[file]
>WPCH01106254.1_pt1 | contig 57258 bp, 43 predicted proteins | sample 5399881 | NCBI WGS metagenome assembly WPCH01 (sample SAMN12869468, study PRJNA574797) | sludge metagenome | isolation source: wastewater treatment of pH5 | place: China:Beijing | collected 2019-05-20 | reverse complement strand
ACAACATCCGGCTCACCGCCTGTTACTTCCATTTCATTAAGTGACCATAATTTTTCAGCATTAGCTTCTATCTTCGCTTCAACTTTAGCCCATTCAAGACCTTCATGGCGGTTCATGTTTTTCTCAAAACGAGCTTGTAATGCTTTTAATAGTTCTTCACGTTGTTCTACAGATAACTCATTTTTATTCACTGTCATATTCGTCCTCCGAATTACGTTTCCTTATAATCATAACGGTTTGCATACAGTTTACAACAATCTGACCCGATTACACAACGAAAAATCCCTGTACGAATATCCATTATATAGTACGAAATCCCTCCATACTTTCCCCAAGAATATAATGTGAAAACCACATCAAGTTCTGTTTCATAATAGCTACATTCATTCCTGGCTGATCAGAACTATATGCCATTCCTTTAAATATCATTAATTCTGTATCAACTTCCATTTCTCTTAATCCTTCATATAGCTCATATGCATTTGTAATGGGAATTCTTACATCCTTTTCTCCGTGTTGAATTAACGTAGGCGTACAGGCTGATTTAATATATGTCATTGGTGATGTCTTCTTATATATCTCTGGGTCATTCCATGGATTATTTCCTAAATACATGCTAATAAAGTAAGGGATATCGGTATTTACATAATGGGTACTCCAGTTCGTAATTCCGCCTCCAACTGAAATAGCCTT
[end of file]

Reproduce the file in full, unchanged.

>WPCH01106254.1_pt1 | contig 57258 bp, 43 predicted proteins | sample 5399881 | NCBI WGS metagenome assembly WPCH01 (sample SAMN12869468, study PRJNA574797) | sludge metagenome | isolation source: wastewater treatment of pH5 | place: China:Beijing | collected 2019-05-20 | reverse complement strand
ACAACATCCGGCTCACCGCCTGTTACTTCCATTTCATTAAGTGACCATAATTTTTCAGCATTAGCTTCTATCTTCGCTTCAACTTTAGCCCATTCAAGACCTTCATGGCGGTTCATGTTTTTCTCAAAACGAGCTTGTAATGCTTTTAATAGTTCTTCACGTTGTTCTACAGATAACTCATTTTTATTCACTGTCATATTCGTCCTCCGAATTACGTTTCCTTATAATCATAACGGTTTGCATACAGTTTACAACAATCTGACCCGATTACACAACGAAAAATCCCTGTACGAATATCCATTATATAGTACGAAATCCCTCCATACTTTCCCCAAGAATATAATGTGAAAACCACATCAAGTTCTGTTTCATAATAGCTACATTCATTCCTGGCTGATCAGAACTATATGCCATTCCTTTAAATATCATTAATTCTGTATCAACTTCCATTTCTCTTAATCCTTCATATAGCTCATATGCATTTGTAATGGGAATTCTTACATCCTTTTCTCCGTGTTGAATTAACGTAGGCGTACAGGCTGATTTAATATATGTCATTGGTGATGTCTTCTTATATATCTCTGGGTCATTCCATGGATTATTTCCTAAATACATGCTAATAAAGTAAGGGATATCGGTATTTACATAATGGGTACTCCAGTTCGTAATTCCGCCTCCAACTGAAATAGCCTT